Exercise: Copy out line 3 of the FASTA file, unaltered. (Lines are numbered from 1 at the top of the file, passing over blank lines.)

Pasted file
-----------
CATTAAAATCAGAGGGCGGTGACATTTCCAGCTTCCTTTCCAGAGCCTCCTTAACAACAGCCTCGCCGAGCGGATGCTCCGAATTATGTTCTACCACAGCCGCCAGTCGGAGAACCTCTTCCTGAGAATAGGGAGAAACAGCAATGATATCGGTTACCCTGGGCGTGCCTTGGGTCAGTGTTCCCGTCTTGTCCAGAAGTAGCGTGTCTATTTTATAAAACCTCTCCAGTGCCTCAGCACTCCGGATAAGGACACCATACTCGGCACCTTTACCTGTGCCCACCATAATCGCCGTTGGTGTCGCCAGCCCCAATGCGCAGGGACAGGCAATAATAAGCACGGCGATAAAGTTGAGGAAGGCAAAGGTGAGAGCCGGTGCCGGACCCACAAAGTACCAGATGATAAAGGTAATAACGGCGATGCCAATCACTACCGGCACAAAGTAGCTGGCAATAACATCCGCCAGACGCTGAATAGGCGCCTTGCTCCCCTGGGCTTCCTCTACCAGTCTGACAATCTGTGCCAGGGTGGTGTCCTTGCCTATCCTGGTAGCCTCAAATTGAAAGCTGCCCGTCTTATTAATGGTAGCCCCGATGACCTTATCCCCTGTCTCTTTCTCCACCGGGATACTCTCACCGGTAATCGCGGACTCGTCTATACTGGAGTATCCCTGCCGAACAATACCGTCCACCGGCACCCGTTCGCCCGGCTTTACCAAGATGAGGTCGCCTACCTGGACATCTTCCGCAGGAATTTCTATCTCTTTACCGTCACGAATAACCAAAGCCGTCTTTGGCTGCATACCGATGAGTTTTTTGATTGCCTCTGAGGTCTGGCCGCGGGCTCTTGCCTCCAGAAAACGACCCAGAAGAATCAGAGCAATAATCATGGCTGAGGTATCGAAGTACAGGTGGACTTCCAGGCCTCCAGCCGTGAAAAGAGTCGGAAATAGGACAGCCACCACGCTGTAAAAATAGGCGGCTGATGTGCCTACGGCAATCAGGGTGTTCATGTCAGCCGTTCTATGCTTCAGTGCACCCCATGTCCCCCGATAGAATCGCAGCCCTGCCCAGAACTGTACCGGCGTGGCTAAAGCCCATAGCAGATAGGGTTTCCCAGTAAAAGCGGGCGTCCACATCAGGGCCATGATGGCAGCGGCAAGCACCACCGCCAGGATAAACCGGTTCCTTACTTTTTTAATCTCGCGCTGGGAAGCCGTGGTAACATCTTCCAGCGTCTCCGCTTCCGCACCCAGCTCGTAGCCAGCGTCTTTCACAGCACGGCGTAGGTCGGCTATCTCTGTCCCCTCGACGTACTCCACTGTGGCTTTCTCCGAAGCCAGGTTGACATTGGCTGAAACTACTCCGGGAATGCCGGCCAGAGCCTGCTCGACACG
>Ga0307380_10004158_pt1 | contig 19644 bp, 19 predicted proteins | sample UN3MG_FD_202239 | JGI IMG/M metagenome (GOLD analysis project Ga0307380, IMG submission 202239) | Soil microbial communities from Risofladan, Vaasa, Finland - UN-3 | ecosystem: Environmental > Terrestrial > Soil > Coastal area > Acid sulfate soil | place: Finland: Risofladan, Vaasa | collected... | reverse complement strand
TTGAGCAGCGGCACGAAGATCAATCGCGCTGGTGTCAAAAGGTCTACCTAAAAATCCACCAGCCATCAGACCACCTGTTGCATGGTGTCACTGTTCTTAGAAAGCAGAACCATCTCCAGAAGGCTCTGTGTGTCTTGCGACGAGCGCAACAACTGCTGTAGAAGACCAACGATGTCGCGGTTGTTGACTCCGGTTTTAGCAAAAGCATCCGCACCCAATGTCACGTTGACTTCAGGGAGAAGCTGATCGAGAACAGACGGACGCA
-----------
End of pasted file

TTGAGCAGCGGCACGAAGATCAATCGCGCTGGTGTCAAAAGGTCTACCTAAAAATCCACCAGCCATCAGACCACCTGTTGCATGGTGTCACTGTTCTTAGAAAGCAGAACCATCTCCAGAAGGCTCTGTGTGTCTTGCGACGAGCGCAACAACTGCTGTAGAAGACCAACGATGTCGCGGTTGTTGACTCCGGTTTTAGCAAAAGCATCCGCACCCAATGTCACGTTGACTTCAGGGAGAAGCTGATCGAGAACAGACGGACGCA